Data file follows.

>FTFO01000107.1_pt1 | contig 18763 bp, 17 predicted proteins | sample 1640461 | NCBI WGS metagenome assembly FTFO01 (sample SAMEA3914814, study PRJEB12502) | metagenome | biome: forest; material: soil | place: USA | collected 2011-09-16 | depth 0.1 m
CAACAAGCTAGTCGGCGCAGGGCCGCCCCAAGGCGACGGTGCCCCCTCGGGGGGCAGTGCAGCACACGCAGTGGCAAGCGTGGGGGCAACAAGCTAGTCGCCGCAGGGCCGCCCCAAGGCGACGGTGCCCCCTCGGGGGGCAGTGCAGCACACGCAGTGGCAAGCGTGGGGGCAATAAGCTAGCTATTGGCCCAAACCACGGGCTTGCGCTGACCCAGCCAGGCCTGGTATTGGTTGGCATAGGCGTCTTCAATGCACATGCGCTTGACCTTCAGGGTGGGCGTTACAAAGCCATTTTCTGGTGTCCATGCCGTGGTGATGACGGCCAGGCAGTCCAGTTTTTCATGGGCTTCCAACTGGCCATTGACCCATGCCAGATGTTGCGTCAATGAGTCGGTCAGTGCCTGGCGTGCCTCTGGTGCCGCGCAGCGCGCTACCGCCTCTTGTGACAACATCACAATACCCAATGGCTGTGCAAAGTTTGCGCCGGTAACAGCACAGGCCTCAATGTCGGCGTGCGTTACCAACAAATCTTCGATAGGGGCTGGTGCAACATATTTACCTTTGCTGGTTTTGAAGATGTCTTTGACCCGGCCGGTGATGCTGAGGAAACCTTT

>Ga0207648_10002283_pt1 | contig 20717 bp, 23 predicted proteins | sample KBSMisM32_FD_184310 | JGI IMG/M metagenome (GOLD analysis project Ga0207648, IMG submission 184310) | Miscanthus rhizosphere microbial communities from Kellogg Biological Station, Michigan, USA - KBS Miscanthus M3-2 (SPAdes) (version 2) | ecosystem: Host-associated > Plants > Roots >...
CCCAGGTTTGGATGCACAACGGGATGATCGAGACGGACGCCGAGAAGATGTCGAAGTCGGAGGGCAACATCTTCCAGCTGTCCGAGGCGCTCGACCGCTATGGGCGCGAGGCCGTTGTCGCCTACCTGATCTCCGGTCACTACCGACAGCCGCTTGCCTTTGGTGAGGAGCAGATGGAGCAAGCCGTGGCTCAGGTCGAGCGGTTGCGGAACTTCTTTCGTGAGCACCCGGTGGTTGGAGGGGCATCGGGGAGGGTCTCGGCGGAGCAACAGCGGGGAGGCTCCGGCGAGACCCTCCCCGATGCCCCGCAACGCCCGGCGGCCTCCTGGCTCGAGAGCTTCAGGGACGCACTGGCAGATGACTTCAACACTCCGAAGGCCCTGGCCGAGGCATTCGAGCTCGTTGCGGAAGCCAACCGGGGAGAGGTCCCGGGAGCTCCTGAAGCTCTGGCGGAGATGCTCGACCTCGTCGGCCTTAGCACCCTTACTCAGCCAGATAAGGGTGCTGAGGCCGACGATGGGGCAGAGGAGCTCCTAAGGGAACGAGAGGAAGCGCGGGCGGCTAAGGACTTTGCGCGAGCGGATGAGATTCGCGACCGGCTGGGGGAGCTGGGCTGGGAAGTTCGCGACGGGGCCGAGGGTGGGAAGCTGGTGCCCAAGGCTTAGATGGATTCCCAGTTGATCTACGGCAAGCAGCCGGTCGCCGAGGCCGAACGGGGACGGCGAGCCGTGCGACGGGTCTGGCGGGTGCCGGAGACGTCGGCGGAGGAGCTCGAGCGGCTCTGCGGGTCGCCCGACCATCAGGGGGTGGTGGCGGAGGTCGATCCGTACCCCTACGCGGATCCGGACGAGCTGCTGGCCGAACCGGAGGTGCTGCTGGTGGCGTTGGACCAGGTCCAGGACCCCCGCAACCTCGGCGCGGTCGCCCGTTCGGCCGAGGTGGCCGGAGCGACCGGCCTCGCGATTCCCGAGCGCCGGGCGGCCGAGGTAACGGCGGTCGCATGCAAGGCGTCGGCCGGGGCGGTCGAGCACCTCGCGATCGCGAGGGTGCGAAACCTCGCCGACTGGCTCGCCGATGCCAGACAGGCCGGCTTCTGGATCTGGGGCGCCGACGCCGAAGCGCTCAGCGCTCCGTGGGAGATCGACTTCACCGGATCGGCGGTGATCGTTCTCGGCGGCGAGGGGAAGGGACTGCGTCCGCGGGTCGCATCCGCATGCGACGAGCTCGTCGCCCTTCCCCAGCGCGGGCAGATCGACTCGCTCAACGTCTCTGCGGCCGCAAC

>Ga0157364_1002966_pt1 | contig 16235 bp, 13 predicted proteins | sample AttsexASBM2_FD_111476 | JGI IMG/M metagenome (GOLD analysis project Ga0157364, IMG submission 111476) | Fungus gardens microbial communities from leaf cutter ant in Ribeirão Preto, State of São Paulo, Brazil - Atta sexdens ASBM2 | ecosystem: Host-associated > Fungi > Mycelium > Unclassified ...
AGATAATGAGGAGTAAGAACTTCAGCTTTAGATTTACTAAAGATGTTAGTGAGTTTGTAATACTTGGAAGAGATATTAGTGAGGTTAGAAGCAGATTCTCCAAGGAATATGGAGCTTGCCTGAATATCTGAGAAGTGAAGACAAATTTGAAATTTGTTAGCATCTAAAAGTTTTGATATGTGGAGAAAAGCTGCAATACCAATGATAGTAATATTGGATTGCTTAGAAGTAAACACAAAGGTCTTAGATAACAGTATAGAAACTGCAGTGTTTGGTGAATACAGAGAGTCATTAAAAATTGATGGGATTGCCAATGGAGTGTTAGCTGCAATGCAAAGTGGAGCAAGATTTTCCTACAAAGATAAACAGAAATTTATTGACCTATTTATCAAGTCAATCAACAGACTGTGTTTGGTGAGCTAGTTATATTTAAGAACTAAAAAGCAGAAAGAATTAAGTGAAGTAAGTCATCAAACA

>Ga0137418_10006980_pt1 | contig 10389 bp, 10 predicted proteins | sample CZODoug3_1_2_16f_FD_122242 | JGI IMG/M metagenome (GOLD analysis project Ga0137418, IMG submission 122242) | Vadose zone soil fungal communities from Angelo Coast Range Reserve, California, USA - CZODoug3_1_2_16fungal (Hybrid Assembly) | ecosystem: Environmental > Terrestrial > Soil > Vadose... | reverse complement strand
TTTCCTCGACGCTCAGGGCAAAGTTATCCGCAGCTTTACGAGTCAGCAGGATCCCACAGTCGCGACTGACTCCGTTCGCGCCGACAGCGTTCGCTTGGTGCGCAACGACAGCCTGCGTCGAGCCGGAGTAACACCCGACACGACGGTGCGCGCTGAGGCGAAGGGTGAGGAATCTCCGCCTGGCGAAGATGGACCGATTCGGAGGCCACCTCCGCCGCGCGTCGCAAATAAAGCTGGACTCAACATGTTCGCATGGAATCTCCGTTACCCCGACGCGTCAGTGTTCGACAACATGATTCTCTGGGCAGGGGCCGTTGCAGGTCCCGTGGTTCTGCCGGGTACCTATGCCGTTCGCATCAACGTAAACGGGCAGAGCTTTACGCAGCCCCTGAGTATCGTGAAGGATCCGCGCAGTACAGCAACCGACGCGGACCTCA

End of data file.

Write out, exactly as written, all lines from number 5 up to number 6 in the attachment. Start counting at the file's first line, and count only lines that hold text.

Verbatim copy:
>Ga0157364_1002966_pt1 | contig 16235 bp, 13 predicted proteins | sample AttsexASBM2_FD_111476 | JGI IMG/M metagenome (GOLD analysis project Ga0157364, IMG submission 111476) | Fungus gardens microbial communities from leaf cutter ant in Ribeirão Preto, State of São Paulo, Brazil - Atta sexdens ASBM2 | ecosystem: Host-associated > Fungi > Mycelium > Unclassified ...
AGATAATGAGGAGTAAGAACTTCAGCTTTAGATTTACTAAAGATGTTAGTGAGTTTGTAATACTTGGAAGAGATATTAGTGAGGTTAGAAGCAGATTCTCCAAGGAATATGGAGCTTGCCTGAATATCTGAGAAGTGAAGACAAATTTGAAATTTGTTAGCATCTAAAAGTTTTGATATGTGGAGAAAAGCTGCAATACCAATGATAGTAATATTGGATTGCTTAGAAGTAAACACAAAGGTCTTAGATAACAGTATAGAAACTGCAGTGTTTGGTGAATACAGAGAGTCATTAAAAATTGATGGGATTGCCAATGGAGTGTTAGCTGCAATGCAAAGTGGAGCAAGATTTTCCTACAAAGATAAACAGAAATTTATTGACCTATTTATCAAGTCAATCAACAGACTGTGTTTGGTGAGCTAGTTATATTTAAGAACTAAAAAGCAGAAAGAATTAAGTGAAGTAAGTCATCAAACA